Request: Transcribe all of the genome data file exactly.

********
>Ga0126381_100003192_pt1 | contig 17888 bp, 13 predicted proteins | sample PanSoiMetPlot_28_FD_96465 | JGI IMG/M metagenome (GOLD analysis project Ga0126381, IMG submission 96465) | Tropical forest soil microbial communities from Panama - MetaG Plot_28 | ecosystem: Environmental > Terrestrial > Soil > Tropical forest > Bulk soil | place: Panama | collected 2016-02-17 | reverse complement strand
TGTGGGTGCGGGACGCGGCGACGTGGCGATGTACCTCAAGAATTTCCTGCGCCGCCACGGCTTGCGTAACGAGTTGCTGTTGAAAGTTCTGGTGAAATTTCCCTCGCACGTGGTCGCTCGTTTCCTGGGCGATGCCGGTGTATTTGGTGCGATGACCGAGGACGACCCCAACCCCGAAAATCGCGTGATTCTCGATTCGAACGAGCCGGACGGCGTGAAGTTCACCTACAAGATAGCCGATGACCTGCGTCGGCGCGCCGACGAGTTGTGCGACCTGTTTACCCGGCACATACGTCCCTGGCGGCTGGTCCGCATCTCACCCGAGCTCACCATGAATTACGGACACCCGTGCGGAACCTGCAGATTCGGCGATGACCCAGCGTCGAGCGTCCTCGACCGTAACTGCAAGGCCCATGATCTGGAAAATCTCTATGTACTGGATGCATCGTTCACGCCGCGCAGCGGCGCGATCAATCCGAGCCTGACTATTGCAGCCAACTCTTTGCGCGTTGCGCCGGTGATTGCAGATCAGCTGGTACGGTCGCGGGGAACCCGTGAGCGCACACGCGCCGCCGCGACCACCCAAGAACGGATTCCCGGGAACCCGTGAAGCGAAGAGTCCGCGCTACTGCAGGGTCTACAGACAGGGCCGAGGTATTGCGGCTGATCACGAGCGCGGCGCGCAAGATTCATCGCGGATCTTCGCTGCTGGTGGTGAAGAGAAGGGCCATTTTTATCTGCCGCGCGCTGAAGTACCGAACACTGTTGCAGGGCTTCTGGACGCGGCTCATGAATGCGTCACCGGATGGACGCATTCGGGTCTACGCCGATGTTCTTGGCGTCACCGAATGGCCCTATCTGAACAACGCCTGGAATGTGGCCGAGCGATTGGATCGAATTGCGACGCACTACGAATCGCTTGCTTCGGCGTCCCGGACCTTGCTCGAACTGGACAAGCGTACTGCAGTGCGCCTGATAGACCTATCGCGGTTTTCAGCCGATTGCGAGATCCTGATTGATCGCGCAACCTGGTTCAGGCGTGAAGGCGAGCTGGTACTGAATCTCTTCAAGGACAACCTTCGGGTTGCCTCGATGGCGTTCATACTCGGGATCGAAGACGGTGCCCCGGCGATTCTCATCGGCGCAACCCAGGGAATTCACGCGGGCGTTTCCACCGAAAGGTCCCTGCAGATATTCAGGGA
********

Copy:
>Ga0126381_100003192_pt1 | contig 17888 bp, 13 predicted proteins | sample PanSoiMetPlot_28_FD_96465 | JGI IMG/M metagenome (GOLD analysis project Ga0126381, IMG submission 96465) | Tropical forest soil microbial communities from Panama - MetaG Plot_28 | ecosystem: Environmental > Terrestrial > Soil > Tropical forest > Bulk soil | place: Panama | collected 2016-02-17 | reverse complement strand
TGTGGGTGCGGGACGCGGCGACGTGGCGATGTACCTCAAGAATTTCCTGCGCCGCCACGGCTTGCGTAACGAGTTGCTGTTGAAAGTTCTGGTGAAATTTCCCTCGCACGTGGTCGCTCGTTTCCTGGGCGATGCCGGTGTATTTGGTGCGATGACCGAGGACGACCCCAACCCCGAAAATCGCGTGATTCTCGATTCGAACGAGCCGGACGGCGTGAAGTTCACCTACAAGATAGCCGATGACCTGCGTCGGCGCGCCGACGAGTTGTGCGACCTGTTTACCCGGCACATACGTCCCTGGCGGCTGGTCCGCATCTCACCCGAGCTCACCATGAATTACGGACACCCGTGCGGAACCTGCAGATTCGGCGATGACCCAGCGTCGAGCGTCCTCGACCGTAACTGCAAGGCCCATGATCTGGAAAATCTCTATGTACTGGATGCATCGTTCACGCCGCGCAGCGGCGCGATCAATCCGAGCCTGACTATTGCAGCCAACTCTTTGCGCGTTGCGCCGGTGATTGCAGATCAGCTGGTACGGTCGCGGGGAACCCGTGAGCGCACACGCGCCGCCGCGACCACCCAAGAACGGATTCCCGGGAACCCGTGAAGCGAAGAGTCCGCGCTACTGCAGGGTCTACAGACAGGGCCGAGGTATTGCGGCTGATCACGAGCGCGGCGCGCAAGATTCATCGCGGATCTTCGCTGCTGGTGGTGAAGAGAAGGGCCATTTTTATCTGCCGCGCGCTGAAGTACCGAACACTGTTGCAGGGCTTCTGGACGCGGCTCATGAATGCGTCACCGGATGGACGCATTCGGGTCTACGCCGATGTTCTTGGCGTCACCGAATGGCCCTATCTGAACAACGCCTGGAATGTGGCCGAGCGATTGGATCGAATTGCGACGCACTACGAATCGCTTGCTTCGGCGTCCCGGACCTTGCTCGAACTGGACAAGCGTACTGCAGTGCGCCTGATAGACCTATCGCGGTTTTCAGCCGATTGCGAGATCCTGATTGATCGCGCAACCTGGTTCAGGCGTGAAGGCGAGCTGGTACTGAATCTCTTCAAGGACAACCTTCGGGTTGCCTCGATGGCGTTCATACTCGGGATCGAAGACGGTGCCCCGGCGATTCTCATCGGCGCAACCCAGGGAATTCACGCGGGCGTTTCCACCGAAAGGTCCCTGCAGATATTCAGGGA